To help with your sprained ankle treatment, you’ll need to first ease the pain and bring down the inflammation. Make an appointment immediately for any ankle sprain, mild or severe. Your doctor will examine you and let you know if something more severe is happening with your ankle.
Throughout a physical, your doctor will look at your ankle, foot and lower leg. The doctor will identify the the region of the injury by recognizing points of tenderness and shifting your foot to make sure the range of motion and to identify what positions cause uneasiness or pain.
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If the injury is serious, your doctor may advise one or more of the following scans to exclude a broken bone or to assess in more detail the amount of ligament damage:
X-ray. During an X-ray, a little amount of radiation passes through your body to create images of the bones of the ankle. This assessment is good for preventing bone fractures.
Magnetic resonance imaging (MRI). MRIs make use of radio waves and a strong magnetic field to create comprehensive cross-sectional or 3-D images of soft inner structures of the ankle, as well as ligaments.
CT scan. CT scans can expose more information regarding the bones of the joint. CT scans obtain X-rays from a lot of diverse angles and merge them to create cross-sectional or 3-D images.
Ultrasound. An ultrasound makes use of sound waves to create real-time images. These images can help out your doctor evaluate the situation of a ligament or tendon when the foot is in changed positions.
Sprained Ankle Treatment
The sprained ankle treatment that’s best for you depends on the severity of your injury. The treatment goals are to decrease pain and inflammation, endorse healing of the ligament, and bring back function of the ankle. For serious injuries, you possibly be referred to an expert in musculoskeletal injuries, for example an orthopedic doctor or a physician concentrating in physical medicine and rehabilitation.
For self-care of an ankle sprain, use the R.I.C.E. approach for the initial two or three days:
Rest. Avoid actions that cause pain, inflammation or uneasiness.
Ice. Use an ice pack or ice slush bath right away for 15 to 20 minutes and do it again every two to three hours whilst you’re awake. If you have vascular illness, diabetes or decreased sensation, speak with your doctor before applying ice.
Compression. To help eliminate inflammation; compress the ankle using an elastic bandage until the inflammation stops. Don’t hold back circulation by wrapping too forcefully. Start wrapping at the end farthest from your heart.
Elevation. To decrease swelling, lift up your ankle above the level of your heart, especially at night. Gravity helps lessen inflammation by draining fluid.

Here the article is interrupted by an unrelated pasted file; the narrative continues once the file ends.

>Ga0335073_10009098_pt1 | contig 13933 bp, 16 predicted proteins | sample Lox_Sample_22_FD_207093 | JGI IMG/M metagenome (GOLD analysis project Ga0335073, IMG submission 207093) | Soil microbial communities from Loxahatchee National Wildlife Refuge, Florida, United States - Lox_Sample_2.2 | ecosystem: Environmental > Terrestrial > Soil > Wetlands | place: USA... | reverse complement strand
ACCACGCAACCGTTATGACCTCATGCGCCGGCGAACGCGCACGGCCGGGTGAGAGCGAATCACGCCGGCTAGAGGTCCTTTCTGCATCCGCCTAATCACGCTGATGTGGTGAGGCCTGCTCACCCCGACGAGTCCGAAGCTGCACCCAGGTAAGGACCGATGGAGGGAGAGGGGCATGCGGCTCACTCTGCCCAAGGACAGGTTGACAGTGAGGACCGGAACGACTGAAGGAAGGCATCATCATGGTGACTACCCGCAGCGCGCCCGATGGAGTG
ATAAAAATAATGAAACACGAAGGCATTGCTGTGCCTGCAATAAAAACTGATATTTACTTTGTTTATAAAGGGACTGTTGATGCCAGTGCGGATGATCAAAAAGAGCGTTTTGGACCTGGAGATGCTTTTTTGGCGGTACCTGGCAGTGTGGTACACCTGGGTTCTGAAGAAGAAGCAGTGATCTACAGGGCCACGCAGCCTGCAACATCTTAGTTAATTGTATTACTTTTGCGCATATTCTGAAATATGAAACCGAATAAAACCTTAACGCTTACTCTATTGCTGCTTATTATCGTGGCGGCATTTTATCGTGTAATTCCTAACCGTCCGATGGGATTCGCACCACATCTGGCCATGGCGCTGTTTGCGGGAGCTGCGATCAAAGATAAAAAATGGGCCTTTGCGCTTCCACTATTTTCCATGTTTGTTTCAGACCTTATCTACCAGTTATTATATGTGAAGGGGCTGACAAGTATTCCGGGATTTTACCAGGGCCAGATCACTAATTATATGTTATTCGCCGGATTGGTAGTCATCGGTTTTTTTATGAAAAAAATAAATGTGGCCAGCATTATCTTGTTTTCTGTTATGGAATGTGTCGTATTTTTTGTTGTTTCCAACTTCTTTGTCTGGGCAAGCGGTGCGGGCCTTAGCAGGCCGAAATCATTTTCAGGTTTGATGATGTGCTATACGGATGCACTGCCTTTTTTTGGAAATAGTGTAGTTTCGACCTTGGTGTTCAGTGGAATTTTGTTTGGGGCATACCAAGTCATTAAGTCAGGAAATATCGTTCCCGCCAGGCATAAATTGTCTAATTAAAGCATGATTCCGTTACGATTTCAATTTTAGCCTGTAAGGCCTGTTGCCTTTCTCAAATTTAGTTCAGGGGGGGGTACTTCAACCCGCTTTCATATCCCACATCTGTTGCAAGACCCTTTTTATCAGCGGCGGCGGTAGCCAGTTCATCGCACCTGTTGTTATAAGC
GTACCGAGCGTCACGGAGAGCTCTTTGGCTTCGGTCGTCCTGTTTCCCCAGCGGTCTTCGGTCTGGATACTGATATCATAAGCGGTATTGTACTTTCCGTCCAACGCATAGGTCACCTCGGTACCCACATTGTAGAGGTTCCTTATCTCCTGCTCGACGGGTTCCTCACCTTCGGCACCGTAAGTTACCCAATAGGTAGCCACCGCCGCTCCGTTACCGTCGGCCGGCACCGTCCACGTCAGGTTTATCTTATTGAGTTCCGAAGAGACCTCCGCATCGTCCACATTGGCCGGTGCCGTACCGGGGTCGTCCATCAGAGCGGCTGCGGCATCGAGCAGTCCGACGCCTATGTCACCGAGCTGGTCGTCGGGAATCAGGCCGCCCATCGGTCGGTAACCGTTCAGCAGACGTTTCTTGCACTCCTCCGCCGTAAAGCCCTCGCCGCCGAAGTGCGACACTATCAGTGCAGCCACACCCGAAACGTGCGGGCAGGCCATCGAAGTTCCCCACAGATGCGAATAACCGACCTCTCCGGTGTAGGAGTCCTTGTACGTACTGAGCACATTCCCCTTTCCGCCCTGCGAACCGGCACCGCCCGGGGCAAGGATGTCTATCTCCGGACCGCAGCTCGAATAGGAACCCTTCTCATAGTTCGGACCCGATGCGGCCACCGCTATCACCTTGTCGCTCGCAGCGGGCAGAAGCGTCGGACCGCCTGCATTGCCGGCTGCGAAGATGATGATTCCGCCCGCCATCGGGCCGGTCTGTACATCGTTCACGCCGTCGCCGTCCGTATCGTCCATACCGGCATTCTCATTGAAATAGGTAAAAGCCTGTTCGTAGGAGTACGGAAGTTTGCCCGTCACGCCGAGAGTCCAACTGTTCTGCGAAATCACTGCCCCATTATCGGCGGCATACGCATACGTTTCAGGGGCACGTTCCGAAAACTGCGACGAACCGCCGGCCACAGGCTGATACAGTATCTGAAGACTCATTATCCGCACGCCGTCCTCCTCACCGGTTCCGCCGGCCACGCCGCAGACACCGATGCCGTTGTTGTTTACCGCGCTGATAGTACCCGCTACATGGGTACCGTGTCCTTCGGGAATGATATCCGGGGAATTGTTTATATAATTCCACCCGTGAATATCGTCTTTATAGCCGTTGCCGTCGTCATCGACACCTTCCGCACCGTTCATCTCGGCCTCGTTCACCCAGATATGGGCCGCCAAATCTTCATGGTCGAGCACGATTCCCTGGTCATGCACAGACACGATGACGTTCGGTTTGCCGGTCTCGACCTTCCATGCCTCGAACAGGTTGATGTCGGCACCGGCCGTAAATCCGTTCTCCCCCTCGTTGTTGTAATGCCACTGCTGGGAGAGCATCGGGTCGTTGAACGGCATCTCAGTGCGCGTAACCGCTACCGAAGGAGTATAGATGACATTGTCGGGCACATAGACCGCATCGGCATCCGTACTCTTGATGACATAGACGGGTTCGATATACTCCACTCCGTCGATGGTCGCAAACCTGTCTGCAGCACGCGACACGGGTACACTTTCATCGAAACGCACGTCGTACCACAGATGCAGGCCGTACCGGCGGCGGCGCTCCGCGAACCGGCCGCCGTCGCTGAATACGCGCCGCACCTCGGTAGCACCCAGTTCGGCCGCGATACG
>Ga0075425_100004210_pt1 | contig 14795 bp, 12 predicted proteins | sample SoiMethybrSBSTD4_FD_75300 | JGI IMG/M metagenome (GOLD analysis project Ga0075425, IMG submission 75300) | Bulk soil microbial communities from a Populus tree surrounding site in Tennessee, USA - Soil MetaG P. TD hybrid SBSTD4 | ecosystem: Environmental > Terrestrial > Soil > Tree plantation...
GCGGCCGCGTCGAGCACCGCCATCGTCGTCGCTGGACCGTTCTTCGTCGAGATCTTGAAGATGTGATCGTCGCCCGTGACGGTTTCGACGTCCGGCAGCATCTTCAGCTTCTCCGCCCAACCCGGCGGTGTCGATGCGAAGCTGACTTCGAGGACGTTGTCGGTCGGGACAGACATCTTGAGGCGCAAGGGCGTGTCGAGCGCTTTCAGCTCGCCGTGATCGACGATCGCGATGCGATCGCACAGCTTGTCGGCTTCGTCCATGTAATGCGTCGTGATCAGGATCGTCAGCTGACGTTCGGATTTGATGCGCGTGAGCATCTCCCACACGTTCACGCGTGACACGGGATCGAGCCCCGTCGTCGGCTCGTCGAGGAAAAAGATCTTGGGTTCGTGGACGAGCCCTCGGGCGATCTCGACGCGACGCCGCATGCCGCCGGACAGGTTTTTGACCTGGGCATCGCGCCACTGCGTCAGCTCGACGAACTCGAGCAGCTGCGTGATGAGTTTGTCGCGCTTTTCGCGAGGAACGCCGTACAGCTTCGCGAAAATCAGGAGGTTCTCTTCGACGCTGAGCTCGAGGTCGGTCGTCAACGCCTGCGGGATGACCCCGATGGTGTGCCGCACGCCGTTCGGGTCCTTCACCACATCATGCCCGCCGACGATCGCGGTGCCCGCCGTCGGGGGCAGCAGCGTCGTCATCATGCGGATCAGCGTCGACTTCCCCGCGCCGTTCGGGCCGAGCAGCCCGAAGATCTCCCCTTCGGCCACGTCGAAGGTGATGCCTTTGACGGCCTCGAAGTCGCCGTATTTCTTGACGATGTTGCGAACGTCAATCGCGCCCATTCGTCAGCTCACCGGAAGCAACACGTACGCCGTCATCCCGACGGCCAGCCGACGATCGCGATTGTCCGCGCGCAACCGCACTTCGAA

Generally, over-the-counter pain relievers — such as ibuprofen (Advil, Motrin IB, others) or naproxen sodium (Aleve, others) or acetaminophen (Tylenol, others) — are adequate to handle the pain of a sprained ankle.
Sprained Ankle Treatment Devices
Since walking with a sprained ankle might be excruciating, your sprained ankle treatment requires using crutches until the pain settles. Depending on the severity of the sprain, the doctor may advise an elastic bandage, sports tape or an ankle support brace to calm the ankle. In the case of a severe sprain, a cast or walking boot may be required to immobilize the ankle as the tendon heals.
When the inflammation and hurting is lessened enough to continue movement, your doctor will request you to start a series of movements to reinstate your ankle’s range of movement, strength, flexibility and stability. Your doctor or a physical therapist will describe the suitable method and sequence of exercises.
Balance and stability exercise is especially vital to retrain the ankle muscles to collaborate to support the joint and to help avoid repeated sprains. These movements may involve a variety of balance challenges, for example standing on one leg.
If you sprained your ankle whilst exercising or participating in a sport, speak to your doctor about when you can continue your activity. Your doctor or physical therapist may ask you to perform meticulous activity and movement tests to conclude how well your ankle functions for the sports you play.
In rare cases, surgery is carried out when the damage doesn’t heal or the ankle remains unstable after a long period of therapy and rehabilitative activities. Surgery may be needed to:
- Repair a ligament that won’t heal
- Rebuild a ligament with tissue from a nearby ligament or tendon
Preparing For Your Appointment
Schedule a meeting or get emergency medical care for sprains that didn’t improve with self-care or that caused constant pain or unsteadiness. If your sprain is severe, you may be referred to a doctor who focuses in sports remedy or orthopedic surgery.